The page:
It’s been an interesting time on the world stage underlining the role of efficiency as the cleanest, cheapest, and most readily accessible “fuel.” Efficiency is once more in the headlines as a high-priority response to major energy challenges and risks. This isn’t a new thought, but one that deserves to be revisited on a regular basis in the light of the events of the day.
While it seems like it was only yesterday, the tsunami that triggered the shutdown of all 50 of Japan’s nuclear reactors was more than three years ago. Replacing 30% of all the country’s electricity is a formidable challenge, especially in the absence of local supplies of fossil fuels. The country immediately rallied around emergency power-saving measures, and consumption dropped rapidly. Many observers assumed these effects would be short-lived as the memory of the disaster faded. Not so. Three years later, the output of half the shutdown reactors has been cost-effectively replaced by efficiency.
The speedy contribution of efficiency to the Japanese energy balance is buying time to develop more resilient, cleaner, and more flexible supply strategies. These will include a larger role for renewables, highly distributed generation, and possibly even the recommissioning of a few of the less risky reactors.
In another surprising gain for efficiency, a United Nations panel recently declared that reducing emission from cars is proving to be easier and cheaper than expected. Higher efficiency standards in the United States and Europe have stimulated the global industry to accelerate the rollout of new designs and technologies. Some countries are even hitting targets ahead of schedule. The continuing rapid growth of car ownership remains a challenge, but efficiency is making a major low-cost contribution. Again this is buying time to implement the redesign of cities to reduce the need for car trips.
In a less positive turn of events, the outcome of the situation in the Ukraine could hinge on the politics of natural gas supply. Even a short-term shutdown of gas flow to the Ukraine itself and beyond into Europe would be a supply challenge of the same order experienced by Japan. Efficiency would play a major role in any reaction.
While severe, this would have much less of an impact on Europe than would have been the case 20 or 30 years ago. Overall, efficiency has steadily increased over the recent decades and continues to do so. Accelerating future efficiency plans is a relatively easy policy shift to make in an emergency, allowing the continent to absorb supply interruptions and possibly even supply Ukraine temporarily from the west.
It is reasonable for an industrial commercial energy manager to ask what these big-picture stories have to do with the day-to-day reality in a plant. This is a good question and one that deserves attention.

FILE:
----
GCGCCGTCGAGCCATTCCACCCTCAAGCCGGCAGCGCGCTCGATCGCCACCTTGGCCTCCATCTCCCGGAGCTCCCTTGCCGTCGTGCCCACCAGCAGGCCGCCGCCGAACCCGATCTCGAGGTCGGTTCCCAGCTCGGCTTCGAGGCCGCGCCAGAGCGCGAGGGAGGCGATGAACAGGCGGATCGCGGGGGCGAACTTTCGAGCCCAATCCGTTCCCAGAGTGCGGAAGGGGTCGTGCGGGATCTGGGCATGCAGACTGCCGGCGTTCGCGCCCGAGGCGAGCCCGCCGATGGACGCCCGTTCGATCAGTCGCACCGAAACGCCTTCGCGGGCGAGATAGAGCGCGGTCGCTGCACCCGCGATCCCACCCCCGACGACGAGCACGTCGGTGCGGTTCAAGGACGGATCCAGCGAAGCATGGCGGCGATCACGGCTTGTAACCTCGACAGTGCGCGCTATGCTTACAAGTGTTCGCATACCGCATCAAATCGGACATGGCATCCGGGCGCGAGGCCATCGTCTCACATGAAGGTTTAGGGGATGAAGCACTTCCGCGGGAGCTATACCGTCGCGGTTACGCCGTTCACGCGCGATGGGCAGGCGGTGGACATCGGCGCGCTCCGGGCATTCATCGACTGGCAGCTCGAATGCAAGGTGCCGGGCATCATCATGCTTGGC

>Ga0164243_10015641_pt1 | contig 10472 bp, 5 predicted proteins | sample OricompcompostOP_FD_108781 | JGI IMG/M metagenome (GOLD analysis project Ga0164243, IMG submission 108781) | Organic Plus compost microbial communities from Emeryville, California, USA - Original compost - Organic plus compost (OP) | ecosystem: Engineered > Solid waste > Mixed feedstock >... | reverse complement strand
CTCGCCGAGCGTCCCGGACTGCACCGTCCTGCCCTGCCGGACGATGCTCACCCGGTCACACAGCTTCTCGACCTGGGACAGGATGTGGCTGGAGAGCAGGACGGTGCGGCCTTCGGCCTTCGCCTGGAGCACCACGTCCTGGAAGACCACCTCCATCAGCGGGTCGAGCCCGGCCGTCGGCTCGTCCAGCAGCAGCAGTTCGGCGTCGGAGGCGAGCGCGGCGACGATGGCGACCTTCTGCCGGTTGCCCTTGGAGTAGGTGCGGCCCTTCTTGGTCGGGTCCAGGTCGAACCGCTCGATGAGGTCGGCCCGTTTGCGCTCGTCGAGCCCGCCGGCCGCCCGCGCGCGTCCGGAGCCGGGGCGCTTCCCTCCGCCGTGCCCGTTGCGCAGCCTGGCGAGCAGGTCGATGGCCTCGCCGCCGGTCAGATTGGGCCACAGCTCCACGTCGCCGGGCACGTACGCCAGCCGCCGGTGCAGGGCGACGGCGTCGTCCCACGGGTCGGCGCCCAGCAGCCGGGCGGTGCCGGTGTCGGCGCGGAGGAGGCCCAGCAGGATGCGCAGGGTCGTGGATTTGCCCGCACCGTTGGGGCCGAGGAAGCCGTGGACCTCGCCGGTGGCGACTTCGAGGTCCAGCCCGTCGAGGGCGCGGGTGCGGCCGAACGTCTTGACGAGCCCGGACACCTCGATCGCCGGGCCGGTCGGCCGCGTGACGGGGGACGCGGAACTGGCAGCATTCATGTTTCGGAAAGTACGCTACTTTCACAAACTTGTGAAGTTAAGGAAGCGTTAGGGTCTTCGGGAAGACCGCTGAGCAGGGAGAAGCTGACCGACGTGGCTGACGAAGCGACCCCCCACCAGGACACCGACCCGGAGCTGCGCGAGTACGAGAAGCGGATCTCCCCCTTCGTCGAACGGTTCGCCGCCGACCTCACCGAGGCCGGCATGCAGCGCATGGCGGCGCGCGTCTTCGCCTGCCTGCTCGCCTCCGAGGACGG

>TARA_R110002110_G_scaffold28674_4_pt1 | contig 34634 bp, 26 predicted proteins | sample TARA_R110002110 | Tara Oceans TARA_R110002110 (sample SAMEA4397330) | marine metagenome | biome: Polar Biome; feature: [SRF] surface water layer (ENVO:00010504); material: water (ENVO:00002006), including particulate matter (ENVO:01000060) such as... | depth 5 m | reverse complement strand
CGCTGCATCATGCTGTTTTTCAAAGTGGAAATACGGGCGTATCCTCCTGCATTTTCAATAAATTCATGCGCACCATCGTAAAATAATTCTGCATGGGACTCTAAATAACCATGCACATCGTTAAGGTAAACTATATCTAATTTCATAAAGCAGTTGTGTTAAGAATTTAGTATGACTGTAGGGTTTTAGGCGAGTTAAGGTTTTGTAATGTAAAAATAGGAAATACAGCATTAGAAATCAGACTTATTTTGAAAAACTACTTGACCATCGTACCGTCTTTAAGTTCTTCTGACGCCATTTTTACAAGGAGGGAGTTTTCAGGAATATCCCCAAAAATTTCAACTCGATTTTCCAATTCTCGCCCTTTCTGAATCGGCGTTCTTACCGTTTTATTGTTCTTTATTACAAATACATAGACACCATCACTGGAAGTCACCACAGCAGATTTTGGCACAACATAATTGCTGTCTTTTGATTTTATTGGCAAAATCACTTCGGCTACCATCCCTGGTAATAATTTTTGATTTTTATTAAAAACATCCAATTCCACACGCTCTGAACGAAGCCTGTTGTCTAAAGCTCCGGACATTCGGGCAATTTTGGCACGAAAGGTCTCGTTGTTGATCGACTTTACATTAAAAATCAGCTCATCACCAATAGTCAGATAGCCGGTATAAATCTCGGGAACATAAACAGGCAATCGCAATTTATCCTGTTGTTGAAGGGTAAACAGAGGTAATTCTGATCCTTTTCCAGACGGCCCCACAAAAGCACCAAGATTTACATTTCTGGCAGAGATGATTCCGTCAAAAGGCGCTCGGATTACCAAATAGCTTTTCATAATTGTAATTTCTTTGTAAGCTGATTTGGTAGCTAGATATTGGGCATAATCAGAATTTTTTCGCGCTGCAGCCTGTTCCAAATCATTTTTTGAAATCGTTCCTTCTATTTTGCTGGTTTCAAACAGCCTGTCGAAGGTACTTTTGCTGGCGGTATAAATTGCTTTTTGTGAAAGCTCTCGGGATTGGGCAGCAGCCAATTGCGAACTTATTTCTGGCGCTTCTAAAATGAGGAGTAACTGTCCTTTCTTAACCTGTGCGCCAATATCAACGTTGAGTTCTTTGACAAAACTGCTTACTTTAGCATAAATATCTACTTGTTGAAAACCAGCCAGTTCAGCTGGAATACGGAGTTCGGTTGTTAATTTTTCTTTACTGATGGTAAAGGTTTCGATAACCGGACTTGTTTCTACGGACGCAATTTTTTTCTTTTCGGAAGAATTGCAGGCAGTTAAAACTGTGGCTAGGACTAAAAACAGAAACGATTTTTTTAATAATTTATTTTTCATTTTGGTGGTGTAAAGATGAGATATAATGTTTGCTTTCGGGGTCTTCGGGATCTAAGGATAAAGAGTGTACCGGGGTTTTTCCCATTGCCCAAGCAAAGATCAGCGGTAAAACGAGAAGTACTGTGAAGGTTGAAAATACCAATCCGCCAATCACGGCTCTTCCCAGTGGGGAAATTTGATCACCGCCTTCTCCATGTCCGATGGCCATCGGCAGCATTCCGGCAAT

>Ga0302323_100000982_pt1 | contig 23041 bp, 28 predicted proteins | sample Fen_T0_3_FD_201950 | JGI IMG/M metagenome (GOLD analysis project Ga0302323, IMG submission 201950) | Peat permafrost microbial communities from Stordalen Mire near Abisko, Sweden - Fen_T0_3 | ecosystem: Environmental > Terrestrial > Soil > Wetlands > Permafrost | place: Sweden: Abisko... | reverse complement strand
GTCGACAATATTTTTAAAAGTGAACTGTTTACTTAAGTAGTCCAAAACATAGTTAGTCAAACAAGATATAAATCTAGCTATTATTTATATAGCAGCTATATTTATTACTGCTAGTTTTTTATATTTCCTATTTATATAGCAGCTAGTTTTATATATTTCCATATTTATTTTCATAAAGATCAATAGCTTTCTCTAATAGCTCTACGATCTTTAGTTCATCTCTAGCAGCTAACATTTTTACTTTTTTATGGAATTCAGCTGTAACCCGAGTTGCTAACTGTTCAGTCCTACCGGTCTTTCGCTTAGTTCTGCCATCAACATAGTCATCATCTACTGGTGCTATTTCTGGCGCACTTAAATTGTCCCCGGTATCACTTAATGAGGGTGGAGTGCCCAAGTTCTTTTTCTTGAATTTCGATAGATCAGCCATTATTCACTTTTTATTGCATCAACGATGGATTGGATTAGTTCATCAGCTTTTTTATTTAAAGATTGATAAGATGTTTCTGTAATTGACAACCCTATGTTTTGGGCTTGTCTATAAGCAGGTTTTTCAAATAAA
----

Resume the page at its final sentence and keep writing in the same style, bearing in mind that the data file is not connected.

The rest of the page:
|Peter Garforth heads a specialist consultancy based in Toledo, Ohio and Brussels, Belgium. He advises major companies, cities, communities, property developers and policy makers on developing competitive approaches that reduce the economic and environmental impact of energy use. Peter has long been interested in energy productivity as a profitable business opportunity and has a considerable track record establishing successful businesses and programs in the US, Canada, Western and Eastern Europe, Indonesia, India, Brazil and China. Peter is a published author, has been a traveling professor at the University of Indiana at Purdue, and is well connected in the energy productivity business sector and regulatory community around the world. He can be reached at email@example.com.
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In some cases the links can be very direct. In a recent discussion with a large U.S. industrial client, the requirement to conduct energy audits for all major sites under new EU legislation by December 2015 was the topic. One common reaction would be to find out the minimum effort needed to meet the rule and continue with business as usual. This company, on the other hand, saw this as an opportunity to improve competiveness through efficiency.
Using the regulation as a trigger, the company is exploring completion of detailed, comprehensive audits that would exceed any statutory minimum. The company aims to complete them a year or more ahead of the deadline, opening up the possibility to implement cost-effective efficiency measures as soon as possible. Lessons learned would be proliferated to worldwide operations, well beyond the reach of the EU legislation. Rather than seeing the legislation as a hurdle to jump, the company sees it as wind in the sails to improve performance.
The big-picture stories also have other lessons. The auto industry experience is one more example of something that has been documented for years. Efficiency gains usually exceed expectations in practice and are often cheaper and easier to implement than anticipated during planning. This is not always an easy sell to management, but a few well-chosen examples are useful as supporting ammunition.
The Japanese experience underlines that it’s possible to change the behaviors and attitude of a community toward ongoing energy management. In this case it took not only a crisis, but also continuing outreach and education programs. It also took leadership at the local level to change expectations in factories, homes, and offices across the country. No energy management program can be world-class without wide employee engagement.
Both the Japanese and Ukrainian stories underline the importance of efficiency as a risk mitigation measure. Both Japan and the EU had a history of efficiency and are intrinsically able to absorb energy supply shocks. This efficiency tradition can be accelerated as needed more easily then when crisis hits. No world-class energy management program ignores efficiency as a major risk-mitigation strategy.